We need to avoid riparian hysteria

  • Sonoita Creek in 1965

    J.R. Hastings
  • Sonoita Creek in 1994

    Dominic Oldershaw
 

At a recent workshop on riparian ecosystems sponsored by the Tonto National Forest and Arizona Game and Fish Department, biologists dutifully presented their litanies on the inhabitants, histories and importance of steamside environments.

Although the theme of this symposium was understanding and not preservation, several speakers offered up the statistic du jour: 95 percent of the Southwest's riparian communities have been lost during a few centuries of human settlement. The prevailing attitude was that riparian communities are in such crisis that only extraordinary efforts might save the few forests remaining.

There's a danger in overstatement.


Scare tactics quickly lose impact, and in this case, a dire prognosis is misleading and focuses attention on the wrong priorities. The larger truth is that ecosystems are as temporary as we are. Conservationists need a victory from time to time to keep the juices flowing, and in the Southwest, most existing riparian communities can be considered victories.

My experience, from some 30 years as a field biologist in the Southwest, is that riparian vegetation has improved immensely since the 1960s and early 1970s. Entire forests of cottonwood and willows have sprung up where previously I saw only barren strands of gravel. Most of the mixed broadleaf forests that I monitor appear healthier than before. Sycamore and other deciduous tree saplings now populate stream channels in more than sufficient numbers to replace the parental giants that must fall before many more years have passed. Streams that formerly sank into cow-stomped sand now gurgle downward another 100 yards or more. Where earlier I saw the ravages of erosion and channel-cutting, I now see sediment rebuilding and healing banks.

These observations are not some trick of memory. Recent photos of Southwestern streamsides commonly show a marked thickening of gallery forests when compared to earlier photographs. The Hassayampa and Santa Maria rivers in west-central Arizona, Arivaca and Knipe ciénagas in southern Arizona, the rios San Pedro and Santa Cruz near the Mexican border, Animas Creek in New Mexico - all show signs of recent revitalization.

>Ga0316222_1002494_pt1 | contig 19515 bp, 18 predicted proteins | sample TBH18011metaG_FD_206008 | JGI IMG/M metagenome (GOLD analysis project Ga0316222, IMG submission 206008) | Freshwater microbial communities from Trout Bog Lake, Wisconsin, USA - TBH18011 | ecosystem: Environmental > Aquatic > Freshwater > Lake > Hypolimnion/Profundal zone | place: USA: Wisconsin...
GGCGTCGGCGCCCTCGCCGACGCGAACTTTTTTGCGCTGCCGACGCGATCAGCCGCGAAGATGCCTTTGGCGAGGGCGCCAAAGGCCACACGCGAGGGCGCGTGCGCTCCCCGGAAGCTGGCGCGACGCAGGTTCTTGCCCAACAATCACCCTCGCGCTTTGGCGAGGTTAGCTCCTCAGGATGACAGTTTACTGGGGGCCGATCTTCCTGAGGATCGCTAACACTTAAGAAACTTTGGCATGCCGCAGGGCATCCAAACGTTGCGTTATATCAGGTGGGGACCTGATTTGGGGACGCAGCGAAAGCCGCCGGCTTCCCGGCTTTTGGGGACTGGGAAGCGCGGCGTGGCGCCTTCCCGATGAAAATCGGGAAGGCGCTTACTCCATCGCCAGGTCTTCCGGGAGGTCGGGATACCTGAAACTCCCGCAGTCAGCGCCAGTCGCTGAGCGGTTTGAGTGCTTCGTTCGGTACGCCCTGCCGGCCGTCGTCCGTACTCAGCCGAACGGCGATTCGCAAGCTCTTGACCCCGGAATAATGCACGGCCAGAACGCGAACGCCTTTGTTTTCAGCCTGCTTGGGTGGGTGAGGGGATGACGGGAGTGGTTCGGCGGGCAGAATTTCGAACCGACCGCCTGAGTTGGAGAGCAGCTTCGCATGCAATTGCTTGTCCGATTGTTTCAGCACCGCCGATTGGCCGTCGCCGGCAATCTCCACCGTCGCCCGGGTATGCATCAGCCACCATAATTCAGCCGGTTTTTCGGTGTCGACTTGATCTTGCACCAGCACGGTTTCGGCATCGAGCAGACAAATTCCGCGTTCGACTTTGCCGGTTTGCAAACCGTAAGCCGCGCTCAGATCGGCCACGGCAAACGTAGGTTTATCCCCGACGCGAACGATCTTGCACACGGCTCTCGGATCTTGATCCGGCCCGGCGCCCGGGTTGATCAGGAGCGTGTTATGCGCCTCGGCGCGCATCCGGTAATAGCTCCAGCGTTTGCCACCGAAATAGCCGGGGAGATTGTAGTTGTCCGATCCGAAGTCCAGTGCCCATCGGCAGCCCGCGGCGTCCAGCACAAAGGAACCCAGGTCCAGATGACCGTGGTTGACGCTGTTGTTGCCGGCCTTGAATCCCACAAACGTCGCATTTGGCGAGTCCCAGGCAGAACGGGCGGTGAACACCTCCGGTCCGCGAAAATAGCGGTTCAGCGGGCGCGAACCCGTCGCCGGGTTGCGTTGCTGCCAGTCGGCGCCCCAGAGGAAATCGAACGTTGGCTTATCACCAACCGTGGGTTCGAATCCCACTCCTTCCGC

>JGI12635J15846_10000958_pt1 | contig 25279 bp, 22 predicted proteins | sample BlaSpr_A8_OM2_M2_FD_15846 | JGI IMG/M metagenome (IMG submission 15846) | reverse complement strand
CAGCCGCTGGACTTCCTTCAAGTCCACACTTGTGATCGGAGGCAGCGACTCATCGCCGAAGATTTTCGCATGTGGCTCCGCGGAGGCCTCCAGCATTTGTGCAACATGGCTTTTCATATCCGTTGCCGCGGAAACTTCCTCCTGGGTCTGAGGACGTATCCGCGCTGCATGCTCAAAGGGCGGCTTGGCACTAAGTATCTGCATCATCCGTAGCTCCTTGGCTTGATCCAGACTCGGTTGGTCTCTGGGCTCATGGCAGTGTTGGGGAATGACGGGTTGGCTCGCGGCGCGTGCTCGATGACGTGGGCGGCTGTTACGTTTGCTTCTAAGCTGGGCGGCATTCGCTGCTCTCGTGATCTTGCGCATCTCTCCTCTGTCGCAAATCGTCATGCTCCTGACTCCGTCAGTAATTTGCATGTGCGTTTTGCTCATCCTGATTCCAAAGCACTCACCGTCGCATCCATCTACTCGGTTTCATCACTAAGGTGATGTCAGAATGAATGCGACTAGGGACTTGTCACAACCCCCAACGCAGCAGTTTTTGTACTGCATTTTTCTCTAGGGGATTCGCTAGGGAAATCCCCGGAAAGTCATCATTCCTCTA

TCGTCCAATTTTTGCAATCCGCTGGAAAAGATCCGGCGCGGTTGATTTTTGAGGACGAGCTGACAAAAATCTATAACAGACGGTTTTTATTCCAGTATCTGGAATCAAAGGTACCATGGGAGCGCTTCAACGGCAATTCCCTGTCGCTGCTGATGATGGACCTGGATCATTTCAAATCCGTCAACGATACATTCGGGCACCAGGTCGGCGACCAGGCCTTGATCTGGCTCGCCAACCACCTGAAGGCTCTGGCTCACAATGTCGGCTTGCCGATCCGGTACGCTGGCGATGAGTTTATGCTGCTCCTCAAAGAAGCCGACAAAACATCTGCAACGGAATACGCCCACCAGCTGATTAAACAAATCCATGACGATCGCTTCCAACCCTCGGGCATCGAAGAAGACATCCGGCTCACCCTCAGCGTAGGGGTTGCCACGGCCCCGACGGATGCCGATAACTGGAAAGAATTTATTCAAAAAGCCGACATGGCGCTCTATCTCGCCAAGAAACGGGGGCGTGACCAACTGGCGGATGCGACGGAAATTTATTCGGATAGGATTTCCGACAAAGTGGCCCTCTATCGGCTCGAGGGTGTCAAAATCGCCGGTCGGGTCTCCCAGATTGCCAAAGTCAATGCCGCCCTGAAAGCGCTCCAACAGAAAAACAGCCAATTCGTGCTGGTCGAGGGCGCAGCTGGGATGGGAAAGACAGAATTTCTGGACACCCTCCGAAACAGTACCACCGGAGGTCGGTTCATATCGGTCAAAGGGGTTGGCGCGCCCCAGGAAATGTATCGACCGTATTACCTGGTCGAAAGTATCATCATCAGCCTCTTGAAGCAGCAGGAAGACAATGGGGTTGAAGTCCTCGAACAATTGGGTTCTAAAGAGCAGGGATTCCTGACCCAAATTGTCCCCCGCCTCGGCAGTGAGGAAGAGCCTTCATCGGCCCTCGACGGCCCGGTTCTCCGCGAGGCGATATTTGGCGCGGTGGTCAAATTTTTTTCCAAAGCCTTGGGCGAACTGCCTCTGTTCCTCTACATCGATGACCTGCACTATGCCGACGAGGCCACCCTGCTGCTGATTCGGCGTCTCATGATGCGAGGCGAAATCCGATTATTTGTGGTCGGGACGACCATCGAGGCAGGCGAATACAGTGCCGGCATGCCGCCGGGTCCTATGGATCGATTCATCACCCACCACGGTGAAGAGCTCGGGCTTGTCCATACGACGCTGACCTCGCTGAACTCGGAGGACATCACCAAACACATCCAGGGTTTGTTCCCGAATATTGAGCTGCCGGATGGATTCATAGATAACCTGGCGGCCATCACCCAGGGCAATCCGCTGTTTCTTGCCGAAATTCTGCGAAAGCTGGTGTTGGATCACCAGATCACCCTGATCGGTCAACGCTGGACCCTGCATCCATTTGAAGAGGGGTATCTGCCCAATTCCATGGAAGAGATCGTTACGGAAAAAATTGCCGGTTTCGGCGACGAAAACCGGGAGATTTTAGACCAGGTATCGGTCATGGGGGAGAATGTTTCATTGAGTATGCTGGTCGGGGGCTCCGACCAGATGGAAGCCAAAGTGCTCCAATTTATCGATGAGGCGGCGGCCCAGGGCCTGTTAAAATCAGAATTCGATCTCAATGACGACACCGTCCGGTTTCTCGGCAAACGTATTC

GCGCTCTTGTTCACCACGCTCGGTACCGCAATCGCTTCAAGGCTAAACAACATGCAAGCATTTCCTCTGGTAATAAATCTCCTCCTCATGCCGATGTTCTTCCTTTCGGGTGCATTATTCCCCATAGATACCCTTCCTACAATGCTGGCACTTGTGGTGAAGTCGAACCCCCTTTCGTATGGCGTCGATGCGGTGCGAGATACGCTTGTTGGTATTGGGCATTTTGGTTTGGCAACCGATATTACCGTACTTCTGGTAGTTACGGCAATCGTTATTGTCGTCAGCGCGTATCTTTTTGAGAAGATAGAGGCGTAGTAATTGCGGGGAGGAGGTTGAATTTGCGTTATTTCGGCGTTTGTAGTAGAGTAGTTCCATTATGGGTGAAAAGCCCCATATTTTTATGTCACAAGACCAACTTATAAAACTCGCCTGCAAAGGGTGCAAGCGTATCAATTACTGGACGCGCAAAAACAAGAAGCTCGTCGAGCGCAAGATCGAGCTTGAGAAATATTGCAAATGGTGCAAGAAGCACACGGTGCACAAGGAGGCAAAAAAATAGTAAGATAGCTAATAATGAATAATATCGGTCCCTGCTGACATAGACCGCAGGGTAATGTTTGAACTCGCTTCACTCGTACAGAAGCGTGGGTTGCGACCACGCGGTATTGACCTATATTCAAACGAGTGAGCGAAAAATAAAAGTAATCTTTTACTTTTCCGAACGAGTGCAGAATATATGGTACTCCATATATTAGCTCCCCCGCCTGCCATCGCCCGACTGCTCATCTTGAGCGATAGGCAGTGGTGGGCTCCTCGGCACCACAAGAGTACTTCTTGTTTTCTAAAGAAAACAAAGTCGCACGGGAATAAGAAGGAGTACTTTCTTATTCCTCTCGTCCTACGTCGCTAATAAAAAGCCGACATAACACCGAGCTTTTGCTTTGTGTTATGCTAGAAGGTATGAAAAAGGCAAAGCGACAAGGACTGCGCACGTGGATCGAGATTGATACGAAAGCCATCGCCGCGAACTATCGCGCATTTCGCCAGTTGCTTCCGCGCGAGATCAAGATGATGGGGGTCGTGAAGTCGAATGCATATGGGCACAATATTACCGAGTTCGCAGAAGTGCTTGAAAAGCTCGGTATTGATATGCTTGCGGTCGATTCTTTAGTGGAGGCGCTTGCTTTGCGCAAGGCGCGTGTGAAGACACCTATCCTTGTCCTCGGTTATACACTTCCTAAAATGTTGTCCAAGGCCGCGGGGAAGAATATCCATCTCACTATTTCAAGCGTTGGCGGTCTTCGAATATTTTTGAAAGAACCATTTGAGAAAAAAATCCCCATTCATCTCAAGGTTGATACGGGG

Why? Cattle, the bugaboo inhibiting reproduction by cottonwoods and willows, are fewer now at streamside as some ranchers try more enlightened management practices. Not a few streams and cienegas have been acquired by conservation organizations that protect them from grazing. The change in some of these communities can only be termed remarkable, and attests more to riparian resilience than frailty. Helpful, too, has been the ending of an era in which taxpayer dollars paid for stream channelization, clearing away water-loving plants, and other "water salvage" projects.

But the foremost factor has been climatic serendipity. Riparian forests are successional by evolutionary design and dynamic by nature. Comparatively short-lived and adapted to spring flooding, riparian trees were greatly handicapped by the dry winters that characterized the middle of the 20th century. Conversely, these relicts of the pre-Ice-Age world were uniquely positioned to take advantage of the bountiful runoffs that came in the springs of 1968, 1979-1981, 1983 and 1993. So great was the production of seedlings after these events that only the most intense cattle predation could negate the gains. Had it not been for the catastrophic summer floods that occurred in 1970, 1983, and locally in other years, our riparian forests would have attained even greater grandeur.

Now for the bad news

Unfortunately, rejuvenation of our streamside flora did little for native riparian fauna. Stream-dependent animals, from willow flycatchers to otters, are now absent from many Southwestern rivers, and nearly all of Arizona's native fishes face regional expiration if not extinction. Moreover, the problems confronting these native fish cannot be overcome by increasing streamflows or decreasing cattle-stocking rates. Nor can dams and groundwater-pumping - the usual culprits - always be blamed. Habitat loss is not always the simple cause of an animal's extinction.

What ails our aquatic animals is largely of the biologists' doing, and hence, difficult for them to acknowledge, much less resolve. One hundred years of translocating predatory game fish, live bait and bullfrogs have finally taken their toll. Mosquitofish replacing native Gila topminnows, red shiners replacing native minnows like the spikedace: Biologists were right there making it happen.

Of course, no one imagined that the consequences of introducing these aliens could be so damaging or the effects so long-lasting. Now in many ways it's too late. Eliminating spawn-inhaling channel cats, like preventing cowbirds from laying eggs in flycatcher nests, may not be feasible. Let's hope that agency fish biologists don't now embark on "remedies' as ineffectual and faddish as volunteers planting tiny cottonwoods.

David E. Brown, a former biologist for the Arizona Game and Fish Department, is now an adjunct professor of zoology at Arizona State University in Tempe.

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